Indigenisation law triggers mining dispute: following the collapse of commercial agriculture, after the 2000 land redistribution, the country is now setting out on a path to redistribute ownership of companies that exploit the country's munificent resources--among others. M J Morgan reports on the controversy this move has aroused.

Author:Morgan, M.J.

Jack Murehwa, the former president of the Zimbabwean Chamber of Mines, has criticised the new legislation requiring companies to divest their ownership to indigenous residents. Until now, industry representatives have been keeping their powder dry on the subject.


Zimbabwe's Indigenisation and Economic Empowerment Act, passed last year and, according to President Mugabe, enforceable since April 17th last year, has never been popular with foreign investors in general nor the mining industry in particular.

This law requires all public companies and certain other businesses, such as mines and banks, to be at least 51% owned by indigenous Zimbabweans. No changes to company ownership, be it a proposed merger or other restructuring, are to be permitted unless this requirement is met as a result of the change.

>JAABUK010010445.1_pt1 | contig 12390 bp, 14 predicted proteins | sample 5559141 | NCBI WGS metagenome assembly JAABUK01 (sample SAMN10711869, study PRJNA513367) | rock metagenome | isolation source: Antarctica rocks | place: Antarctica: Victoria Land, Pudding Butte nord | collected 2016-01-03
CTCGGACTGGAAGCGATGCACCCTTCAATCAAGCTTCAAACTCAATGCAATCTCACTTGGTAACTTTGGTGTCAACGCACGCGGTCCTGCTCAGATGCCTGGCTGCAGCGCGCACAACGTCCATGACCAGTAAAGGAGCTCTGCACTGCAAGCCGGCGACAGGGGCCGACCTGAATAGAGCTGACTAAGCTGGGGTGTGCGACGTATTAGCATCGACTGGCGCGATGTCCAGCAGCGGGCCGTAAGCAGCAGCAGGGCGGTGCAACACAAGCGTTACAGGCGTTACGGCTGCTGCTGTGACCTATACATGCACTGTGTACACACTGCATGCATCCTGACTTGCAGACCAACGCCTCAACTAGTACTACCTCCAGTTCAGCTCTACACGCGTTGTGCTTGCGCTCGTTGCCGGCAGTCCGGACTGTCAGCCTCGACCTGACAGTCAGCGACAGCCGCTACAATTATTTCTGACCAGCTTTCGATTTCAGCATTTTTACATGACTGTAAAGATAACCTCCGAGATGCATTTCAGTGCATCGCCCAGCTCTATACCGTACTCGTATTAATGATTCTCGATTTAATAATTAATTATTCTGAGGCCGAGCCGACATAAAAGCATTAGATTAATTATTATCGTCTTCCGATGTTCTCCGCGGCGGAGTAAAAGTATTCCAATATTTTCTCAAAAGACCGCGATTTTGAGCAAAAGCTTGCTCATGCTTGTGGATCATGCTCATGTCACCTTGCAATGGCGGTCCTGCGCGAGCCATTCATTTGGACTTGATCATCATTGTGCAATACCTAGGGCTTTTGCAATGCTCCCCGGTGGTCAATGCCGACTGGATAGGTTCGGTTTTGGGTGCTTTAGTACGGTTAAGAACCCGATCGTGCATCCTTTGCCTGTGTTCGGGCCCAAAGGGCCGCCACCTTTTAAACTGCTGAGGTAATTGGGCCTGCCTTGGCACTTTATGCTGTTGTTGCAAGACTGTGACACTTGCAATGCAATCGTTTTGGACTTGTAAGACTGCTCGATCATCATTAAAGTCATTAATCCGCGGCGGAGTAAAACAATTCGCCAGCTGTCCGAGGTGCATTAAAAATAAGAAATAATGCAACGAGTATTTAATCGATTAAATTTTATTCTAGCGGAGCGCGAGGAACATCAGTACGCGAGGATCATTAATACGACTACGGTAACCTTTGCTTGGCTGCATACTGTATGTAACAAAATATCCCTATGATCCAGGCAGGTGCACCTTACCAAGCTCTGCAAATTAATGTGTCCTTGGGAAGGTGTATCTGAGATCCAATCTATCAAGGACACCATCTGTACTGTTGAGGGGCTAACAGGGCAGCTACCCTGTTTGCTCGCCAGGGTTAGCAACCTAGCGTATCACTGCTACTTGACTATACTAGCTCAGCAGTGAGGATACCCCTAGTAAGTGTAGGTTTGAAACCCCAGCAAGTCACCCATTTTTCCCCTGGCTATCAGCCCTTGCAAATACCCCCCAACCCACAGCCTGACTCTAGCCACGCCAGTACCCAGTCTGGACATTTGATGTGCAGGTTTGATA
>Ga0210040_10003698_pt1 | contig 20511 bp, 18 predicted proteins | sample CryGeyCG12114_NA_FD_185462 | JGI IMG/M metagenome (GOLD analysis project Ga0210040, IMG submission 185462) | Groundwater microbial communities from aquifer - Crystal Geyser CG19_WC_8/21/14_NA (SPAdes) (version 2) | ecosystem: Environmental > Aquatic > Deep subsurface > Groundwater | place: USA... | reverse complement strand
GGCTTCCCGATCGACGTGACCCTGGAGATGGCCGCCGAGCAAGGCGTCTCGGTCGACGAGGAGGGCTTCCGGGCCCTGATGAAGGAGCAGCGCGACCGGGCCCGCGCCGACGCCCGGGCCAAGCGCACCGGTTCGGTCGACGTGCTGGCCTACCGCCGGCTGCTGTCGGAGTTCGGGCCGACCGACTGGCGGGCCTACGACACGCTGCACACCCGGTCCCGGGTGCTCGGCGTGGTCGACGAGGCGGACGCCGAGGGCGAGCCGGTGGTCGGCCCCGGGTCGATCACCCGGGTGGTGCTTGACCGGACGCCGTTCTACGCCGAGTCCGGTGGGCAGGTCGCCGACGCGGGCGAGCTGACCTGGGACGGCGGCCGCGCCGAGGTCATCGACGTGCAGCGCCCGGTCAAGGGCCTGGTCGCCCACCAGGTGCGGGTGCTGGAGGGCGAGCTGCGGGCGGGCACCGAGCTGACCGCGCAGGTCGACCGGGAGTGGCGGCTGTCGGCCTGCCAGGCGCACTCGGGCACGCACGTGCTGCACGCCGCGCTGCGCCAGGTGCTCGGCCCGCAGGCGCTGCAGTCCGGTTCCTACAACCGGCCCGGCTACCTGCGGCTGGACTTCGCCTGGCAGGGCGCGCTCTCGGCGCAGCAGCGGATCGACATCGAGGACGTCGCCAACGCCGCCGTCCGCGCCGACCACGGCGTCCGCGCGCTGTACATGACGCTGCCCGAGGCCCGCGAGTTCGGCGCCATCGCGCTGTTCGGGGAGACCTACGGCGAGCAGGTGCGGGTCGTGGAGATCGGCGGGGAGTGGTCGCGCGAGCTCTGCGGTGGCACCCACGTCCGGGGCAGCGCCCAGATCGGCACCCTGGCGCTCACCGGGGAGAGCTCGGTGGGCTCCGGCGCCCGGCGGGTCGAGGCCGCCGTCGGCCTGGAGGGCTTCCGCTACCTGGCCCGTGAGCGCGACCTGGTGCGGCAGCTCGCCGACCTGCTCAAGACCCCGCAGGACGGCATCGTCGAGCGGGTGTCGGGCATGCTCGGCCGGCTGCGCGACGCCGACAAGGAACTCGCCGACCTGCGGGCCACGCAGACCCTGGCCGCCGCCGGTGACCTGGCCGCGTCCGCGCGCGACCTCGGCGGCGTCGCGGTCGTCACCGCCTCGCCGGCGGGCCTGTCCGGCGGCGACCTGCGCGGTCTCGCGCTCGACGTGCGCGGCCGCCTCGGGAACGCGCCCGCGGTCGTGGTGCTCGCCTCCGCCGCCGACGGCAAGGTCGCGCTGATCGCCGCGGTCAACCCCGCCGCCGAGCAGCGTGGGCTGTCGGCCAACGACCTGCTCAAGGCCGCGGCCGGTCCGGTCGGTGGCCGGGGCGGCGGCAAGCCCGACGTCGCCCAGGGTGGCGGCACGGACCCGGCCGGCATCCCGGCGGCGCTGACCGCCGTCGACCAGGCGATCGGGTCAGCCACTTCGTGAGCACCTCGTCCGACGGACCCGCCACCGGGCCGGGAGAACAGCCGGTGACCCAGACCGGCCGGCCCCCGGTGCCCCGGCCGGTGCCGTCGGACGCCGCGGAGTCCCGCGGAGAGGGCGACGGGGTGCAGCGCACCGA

It has been widely reported that the government may use the legislation to seize 25% stakes in the country's $20 bn mining industry without paying compensation, leaving 26% available to buy by indigenous citizens. "We don't believe that setting up empowerment limits is the way to go, it serves no purpose at all," Murehwa commented at a mining conference. "Let the mining companies set the targets."


Companies are to be assessed, and rated, according to their degree of compliance and all government procurement, at the local and national level, is to be sourced at least 51% from companies that comply with the Act. Mugabe has long been committed to such redistribution as a point of principle.

In a May 2002 interview with African Business' sister publication New African, he said this emphatically, in the context of the cost of sanctions against Zimbabwe: "If that is what we are going to pay, we will pay it for sustaining our principle and the right of our people to be sovereign over their resources, yes. You cannot, as Nkrumah said, sacrifice principle to expediency, no. Principle must never be sacrificed on the altar of expediency. That's Nkrumah. And he is right."

Struggling miners

Zimbabwe's mining industry, like much of the rest of its economy, has been hard hit by the political crisis, which has led to a lack of investment, an exodus of skilled workers and a resulting fall in mining output. There were some 88 mines operating in the country last year, compared with just 20 this year--and only three of these are believed to be operating at capacity.

It is believed that the country's industries as a...

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